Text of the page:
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Bonnie Ora Sherk’s Eco-Art Experiments Inspire Wonder at Fort Mason

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A woman sits in a dining chair on the Golden Gate Bridge, watching the traffic go by.
Bonnie Ora Sherk, as seen in ‘Excerpts From the Sitting Still Series.’ The image is part of new exhibit, ‘Bonnie Ora Sherk: Life Frames Since 1970.’  (Courtesy of Fort Mason Center for Arts & Culture)

“I dreamt I lived in a triptych — human, plant, animal … the essence of global convergence.”

These words, contained in a display case at Fort Mason Center’s Gallery 308, belong to conceptual artist Bonnie Ora Sherk. Sherk was a renegade who spent her life challenging the normal parameters of how humans use — and behave in — urban spaces. Much of Sherk’s most important work was audaciously conceived and performed in 1970s San Francisco. Now, a new exhibit at the Fort Mason Center for Arts & Culture is honoring her legacy and demonstrating how Sherk’s ideas continue to impact the city to this day.

Curated by SFMOMA’s Tanya Zimbardo, Bonnie Ora Sherk: Life Frames Since 1970 encompasses work Sherk did in both San Francisco and New York. Viewed in one place, the expansive exhibit thoroughly maps Sherk’s transformation from an artist interested in subverting cityscapes into a landscape architect literally building a more egalitarian environment. Sherk was also the founder of Crossroads Community (aka The Farm), a now-legendary community center, art space and, yes, city farm that once stood where Potrero del Sol Park stands now. (It was an empty concrete lot next to the freeway when Sherk found it.)

The chronology of Life Frames allows visitors to follow the through line of Sherk’s concepts in a way that feels perfectly rational — even when her individual pieces sometimes do not. The exhibit opens with four large-scale wall projections, the first of which is a 15-minute loop of photographs from her Sitting Still series. These feature Sherk sitting in a chair in a variety of locations, including street corners in the Mission, North Beach and the Financial District. The artist sat for an hour at a time, inviting stares, confusion and questions from passersby. She also spent time on the Golden Gate Bridge and, most memorably, inside pens at the San Francisco Zoo.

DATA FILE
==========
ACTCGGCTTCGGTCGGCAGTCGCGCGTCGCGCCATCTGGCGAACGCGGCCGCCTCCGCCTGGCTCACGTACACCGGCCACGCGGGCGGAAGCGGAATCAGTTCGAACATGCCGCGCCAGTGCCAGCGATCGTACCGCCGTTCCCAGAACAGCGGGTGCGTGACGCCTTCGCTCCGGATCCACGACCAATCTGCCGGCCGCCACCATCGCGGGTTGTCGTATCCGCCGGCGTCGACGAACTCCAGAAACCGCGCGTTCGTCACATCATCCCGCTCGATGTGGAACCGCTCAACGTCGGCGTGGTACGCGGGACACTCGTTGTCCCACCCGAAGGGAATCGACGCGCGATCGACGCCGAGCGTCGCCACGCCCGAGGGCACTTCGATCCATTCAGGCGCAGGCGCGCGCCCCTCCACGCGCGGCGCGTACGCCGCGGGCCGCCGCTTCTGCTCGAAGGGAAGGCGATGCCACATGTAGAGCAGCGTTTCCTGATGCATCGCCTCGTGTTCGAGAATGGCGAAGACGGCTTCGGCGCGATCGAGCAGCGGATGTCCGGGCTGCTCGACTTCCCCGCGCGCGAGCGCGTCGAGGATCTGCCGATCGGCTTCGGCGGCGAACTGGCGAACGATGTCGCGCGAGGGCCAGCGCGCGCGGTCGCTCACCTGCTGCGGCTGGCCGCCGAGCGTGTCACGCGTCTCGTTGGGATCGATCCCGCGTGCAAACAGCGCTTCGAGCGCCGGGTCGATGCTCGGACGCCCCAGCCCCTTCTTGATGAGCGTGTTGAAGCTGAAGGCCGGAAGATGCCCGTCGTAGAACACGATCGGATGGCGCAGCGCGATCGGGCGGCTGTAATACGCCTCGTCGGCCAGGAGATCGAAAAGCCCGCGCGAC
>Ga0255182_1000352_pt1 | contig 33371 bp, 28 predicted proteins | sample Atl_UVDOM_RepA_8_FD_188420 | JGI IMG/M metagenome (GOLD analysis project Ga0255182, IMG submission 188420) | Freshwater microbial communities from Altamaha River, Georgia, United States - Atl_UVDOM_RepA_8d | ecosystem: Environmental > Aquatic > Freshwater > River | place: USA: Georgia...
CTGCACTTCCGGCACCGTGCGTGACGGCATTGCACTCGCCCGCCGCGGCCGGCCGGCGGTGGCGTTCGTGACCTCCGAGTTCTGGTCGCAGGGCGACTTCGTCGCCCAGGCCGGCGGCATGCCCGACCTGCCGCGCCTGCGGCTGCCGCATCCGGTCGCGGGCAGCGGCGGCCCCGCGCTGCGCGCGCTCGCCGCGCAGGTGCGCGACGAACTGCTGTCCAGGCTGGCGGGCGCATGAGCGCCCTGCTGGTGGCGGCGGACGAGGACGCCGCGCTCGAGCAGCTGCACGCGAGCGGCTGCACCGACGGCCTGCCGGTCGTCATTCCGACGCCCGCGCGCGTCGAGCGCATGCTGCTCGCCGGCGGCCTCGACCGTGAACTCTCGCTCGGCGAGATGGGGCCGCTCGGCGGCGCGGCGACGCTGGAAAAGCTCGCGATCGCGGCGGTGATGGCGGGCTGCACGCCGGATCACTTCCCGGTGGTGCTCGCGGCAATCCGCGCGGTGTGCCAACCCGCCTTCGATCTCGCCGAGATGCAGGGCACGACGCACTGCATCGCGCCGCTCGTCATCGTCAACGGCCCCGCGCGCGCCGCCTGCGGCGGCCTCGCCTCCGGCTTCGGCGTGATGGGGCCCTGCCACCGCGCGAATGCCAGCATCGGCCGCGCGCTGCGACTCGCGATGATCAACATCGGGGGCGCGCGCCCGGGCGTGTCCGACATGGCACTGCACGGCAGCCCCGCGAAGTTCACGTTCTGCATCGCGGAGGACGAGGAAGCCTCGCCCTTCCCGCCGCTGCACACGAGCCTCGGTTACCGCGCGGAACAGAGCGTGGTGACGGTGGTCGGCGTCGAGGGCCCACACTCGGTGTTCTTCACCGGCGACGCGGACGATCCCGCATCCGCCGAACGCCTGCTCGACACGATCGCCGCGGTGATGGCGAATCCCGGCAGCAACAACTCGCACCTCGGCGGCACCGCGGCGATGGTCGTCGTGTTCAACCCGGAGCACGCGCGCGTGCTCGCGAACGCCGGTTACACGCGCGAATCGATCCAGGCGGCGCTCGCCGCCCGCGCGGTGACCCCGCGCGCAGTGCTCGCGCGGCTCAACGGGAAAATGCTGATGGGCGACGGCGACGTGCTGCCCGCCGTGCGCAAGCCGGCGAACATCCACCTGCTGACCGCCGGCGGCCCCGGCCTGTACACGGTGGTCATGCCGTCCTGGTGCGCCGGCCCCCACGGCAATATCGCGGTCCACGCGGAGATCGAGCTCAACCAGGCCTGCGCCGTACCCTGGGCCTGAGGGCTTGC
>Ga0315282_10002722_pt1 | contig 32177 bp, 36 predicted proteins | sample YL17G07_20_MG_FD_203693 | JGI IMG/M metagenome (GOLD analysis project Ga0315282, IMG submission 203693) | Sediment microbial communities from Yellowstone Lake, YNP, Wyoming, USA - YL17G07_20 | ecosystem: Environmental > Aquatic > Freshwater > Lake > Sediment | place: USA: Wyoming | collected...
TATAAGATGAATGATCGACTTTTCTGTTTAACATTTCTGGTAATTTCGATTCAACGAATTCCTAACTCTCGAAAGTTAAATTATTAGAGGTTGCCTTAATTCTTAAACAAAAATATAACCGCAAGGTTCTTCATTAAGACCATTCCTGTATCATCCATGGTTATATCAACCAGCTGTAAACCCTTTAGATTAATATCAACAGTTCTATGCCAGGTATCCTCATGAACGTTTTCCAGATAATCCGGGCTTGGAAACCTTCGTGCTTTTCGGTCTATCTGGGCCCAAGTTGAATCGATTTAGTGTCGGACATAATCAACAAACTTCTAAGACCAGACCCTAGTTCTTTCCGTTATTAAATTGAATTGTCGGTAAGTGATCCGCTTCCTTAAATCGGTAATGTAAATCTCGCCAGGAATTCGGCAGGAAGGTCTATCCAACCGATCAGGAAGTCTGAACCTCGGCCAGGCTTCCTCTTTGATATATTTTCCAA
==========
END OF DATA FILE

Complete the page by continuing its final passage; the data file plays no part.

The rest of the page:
A woman wearing a dress sits in a chair next to a huge tree inside an animal pen at a zoo.
A moment from ‘Excerpts From the Sitting Still Series,’ as seen in new exhibit, ‘Bonnie Ora Sherk: Life Frames Since 1970.’ (Fort Mason Center for Arts & Culture)

It was the last location that started Sherk on her journey to explore animal behavior. She became interested in cohabiting with them — rats, chickens and pigs. She put on performances in which she and the animals observed each other in the same space. She designed self-contained chicken coops (the sketches for which are present in Life Frames). Before founding The Farm, Sherk also masterminded ways to green-ify urban spaces, moving trees to freeway overpasses, snow to San Francisco hotel exteriors and grass to concrete lots — a precursor to guerrilla gardening.

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Tranquil footage of Sherk at The Farm makes sense of anxiety-inducing footage of the artist pacing up and down a 10-foot stretch of the Broadway Tunnel just a few years earlier. It’s not difficult to see why Sherk moved from one to the other and why ecology became her life’s work. The exhibit closes out with a reminder that it was also Sherk who founded the “Living Libraries” and “Think Parks” of Bernal Heights and the Excelsior. Those projects continue to serve local children and communities in much the same way The Farm once did, even three years after Sherk’s death.

Life Frames is so comprehensive and at times immersive, it’s sometimes easy to forget where you are. That’s not a bad thing. Like so much of what the artist created in life, this exhibit is a place you’ll want to come and sit a while. Give yourself ample time to do so — the world seen through Sherk’s eyes is a beautiful place to be.

A woman casually sits in an armchair smoking a cigarette in the middle of a flooded parking lot. Urban houses are seen behind her.
Bonnie Ora Sherk in 1970, as captured in ‘Sitting Still I.’ (‘Bonnie Ora Sherk: Life Frames Since 1970’)

‘Bonnie Ora Sherk: Life Frames Since 1970’ is on display at Gallery 308 at the Fort Mason Center for Arts & Culture, now through March 10, 2024. The exhibition will close out with a pop-up urban planning symposium.

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